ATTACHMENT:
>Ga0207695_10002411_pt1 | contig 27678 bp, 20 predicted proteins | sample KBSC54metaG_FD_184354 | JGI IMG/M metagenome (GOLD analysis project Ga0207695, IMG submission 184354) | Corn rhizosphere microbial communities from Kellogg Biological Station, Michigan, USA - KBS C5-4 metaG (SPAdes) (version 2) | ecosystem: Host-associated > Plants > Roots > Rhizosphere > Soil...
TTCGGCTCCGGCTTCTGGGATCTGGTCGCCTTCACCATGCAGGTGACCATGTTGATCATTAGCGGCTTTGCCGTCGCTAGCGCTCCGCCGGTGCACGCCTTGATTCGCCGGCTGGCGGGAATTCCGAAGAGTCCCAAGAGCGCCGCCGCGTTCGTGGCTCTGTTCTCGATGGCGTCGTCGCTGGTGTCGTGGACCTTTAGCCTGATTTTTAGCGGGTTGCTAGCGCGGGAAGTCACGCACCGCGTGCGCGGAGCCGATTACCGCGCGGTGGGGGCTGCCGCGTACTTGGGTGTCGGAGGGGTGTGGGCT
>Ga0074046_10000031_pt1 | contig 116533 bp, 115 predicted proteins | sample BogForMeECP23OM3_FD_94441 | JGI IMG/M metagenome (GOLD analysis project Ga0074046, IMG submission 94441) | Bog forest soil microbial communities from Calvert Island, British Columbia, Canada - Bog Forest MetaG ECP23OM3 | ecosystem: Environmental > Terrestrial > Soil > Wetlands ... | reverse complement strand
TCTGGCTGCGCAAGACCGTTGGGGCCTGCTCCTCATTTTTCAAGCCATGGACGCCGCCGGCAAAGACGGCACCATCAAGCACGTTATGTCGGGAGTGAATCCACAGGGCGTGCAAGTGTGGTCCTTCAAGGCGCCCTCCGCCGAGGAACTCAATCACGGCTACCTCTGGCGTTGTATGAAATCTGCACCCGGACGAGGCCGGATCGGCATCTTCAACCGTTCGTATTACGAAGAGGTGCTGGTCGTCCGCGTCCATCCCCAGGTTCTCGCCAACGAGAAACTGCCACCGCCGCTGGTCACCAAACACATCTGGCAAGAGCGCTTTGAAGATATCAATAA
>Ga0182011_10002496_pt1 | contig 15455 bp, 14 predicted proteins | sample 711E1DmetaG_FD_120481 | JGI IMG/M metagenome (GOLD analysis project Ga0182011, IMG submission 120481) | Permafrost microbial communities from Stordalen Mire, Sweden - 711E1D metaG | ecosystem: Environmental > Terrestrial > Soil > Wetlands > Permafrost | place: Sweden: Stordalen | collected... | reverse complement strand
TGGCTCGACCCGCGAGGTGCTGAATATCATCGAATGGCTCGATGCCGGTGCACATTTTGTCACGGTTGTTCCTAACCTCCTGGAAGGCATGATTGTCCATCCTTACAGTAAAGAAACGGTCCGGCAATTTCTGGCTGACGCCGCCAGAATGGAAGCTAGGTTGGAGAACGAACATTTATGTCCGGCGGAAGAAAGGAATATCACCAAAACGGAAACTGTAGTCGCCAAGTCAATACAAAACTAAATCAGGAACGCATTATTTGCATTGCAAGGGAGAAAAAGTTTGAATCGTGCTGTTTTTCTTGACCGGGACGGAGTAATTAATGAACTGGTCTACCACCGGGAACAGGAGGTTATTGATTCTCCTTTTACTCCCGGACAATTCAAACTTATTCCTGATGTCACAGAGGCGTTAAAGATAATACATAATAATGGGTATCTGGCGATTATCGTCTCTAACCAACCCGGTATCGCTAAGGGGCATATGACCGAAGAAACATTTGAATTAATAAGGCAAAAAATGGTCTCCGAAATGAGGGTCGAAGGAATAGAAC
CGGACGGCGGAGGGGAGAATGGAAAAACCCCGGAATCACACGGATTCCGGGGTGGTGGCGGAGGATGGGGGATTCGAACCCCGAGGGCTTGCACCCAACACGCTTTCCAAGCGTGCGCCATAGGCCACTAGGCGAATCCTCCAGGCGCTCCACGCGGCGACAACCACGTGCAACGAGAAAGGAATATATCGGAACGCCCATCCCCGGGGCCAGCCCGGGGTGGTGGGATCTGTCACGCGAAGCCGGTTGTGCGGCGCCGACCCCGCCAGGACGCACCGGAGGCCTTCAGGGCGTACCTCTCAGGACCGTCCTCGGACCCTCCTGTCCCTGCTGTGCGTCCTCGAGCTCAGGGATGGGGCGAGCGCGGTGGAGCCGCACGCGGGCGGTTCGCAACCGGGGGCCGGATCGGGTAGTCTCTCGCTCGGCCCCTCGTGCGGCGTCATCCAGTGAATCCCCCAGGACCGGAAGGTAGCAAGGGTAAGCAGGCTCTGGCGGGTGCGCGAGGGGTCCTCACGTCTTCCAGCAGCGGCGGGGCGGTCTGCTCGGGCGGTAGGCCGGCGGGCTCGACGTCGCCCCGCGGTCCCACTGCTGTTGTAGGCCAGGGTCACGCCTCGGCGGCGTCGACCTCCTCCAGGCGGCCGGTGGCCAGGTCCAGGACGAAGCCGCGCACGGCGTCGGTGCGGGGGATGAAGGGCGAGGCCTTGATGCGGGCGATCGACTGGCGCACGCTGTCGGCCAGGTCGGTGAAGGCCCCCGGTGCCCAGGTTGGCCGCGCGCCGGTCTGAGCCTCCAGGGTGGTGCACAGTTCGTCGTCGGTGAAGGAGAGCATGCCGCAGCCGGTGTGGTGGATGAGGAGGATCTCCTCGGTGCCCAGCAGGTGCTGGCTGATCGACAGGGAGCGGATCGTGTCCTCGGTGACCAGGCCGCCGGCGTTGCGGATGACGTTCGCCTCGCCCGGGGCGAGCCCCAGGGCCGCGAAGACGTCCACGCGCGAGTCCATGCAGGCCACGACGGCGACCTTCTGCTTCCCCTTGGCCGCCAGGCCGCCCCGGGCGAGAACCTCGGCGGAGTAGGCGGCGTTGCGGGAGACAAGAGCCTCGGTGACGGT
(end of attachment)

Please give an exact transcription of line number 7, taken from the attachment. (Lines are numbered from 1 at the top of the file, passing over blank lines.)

CGGACGGCGGAGGGGAGAATGGAAAAACCCCGGAATCACACGGATTCCGGGGTGGTGGCGGAGGATGGGGGATTCGAACCCCGAGGGCTTGCACCCAACACGCTTTCCAAGCGTGCGCCATAGGCCACTAGGCGAATCCTCCAGGCGCTCCACGCGGCGACAACCACGTGCAACGAGAAAGGAATATATCGGAACGCCCATCCCCGGGGCCAGCCCGGGGTGGTGGGATCTGTCACGCGAAGCCGGTTGTGCGGCGCCGACCCCGCCAGGACGCACCGGAGGCCTTCAGGGCGTACCTCTCAGGACCGTCCTCGGACCCTCCTGTCCCTGCTGTGCGTCCTCGAGCTCAGGGATGGGGCGAGCGCGGTGGAGCCGCACGCGGGCGGTTCGCAACCGGGGGCCGGATCGGGTAGTCTCTCGCTCGGCCCCTCGTGCGGCGTCATCCAGTGAATCCCCCAGGACCGGAAGGTAGCAAGGGTAAGCAGGCTCTGGCGGGTGCGCGAGGGGTCCTCACGTCTTCCAGCAGCGGCGGGGCGGTCTGCTCGGGCGGTAGGCCGGCGGGCTCGACGTCGCCCCGCGGTCCCACTGCTGTTGTAGGCCAGGGTCACGCCTCGGCGGCGTCGACCTCCTCCAGGCGGCCGGTGGCCAGGTCCAGGACGAAGCCGCGCACGGCGTCGGTGCGGGGGATGAAGGGCGAGGCCTTGATGCGGGCGATCGACTGGCGCACGCTGTCGGCCAGGTCGGTGAAGGCCCCCGGTGCCCAGGTTGGCCGCGCGCCGGTCTGAGCCTCCAGGGTGGTGCACAGTTCGTCGTCGGTGAAGGAGAGCATGCCGCAGCCGGTGTGGTGGATGAGGAGGATCTCCTCGGTGCCCAGCAGGTGCTGGCTGATCGACAGGGAGCGGATCGTGTCCTCGGTGACCAGGCCGCCGGCGTTGCGGATGACGTTCGCCTCGCCCGGGGCGAGCCCCAGGGCCGCGAAGACGTCCACGCGCGAGTCCATGCAGGCCACGACGGCGACCTTCTGCTTCCCCTTGGCCGCCAGGCCGCCCCGGGCGAGAACCTCGGCGGAGTAGGCGGCGTTGCGGGAGACAAGAGCCTCGGTGACGGT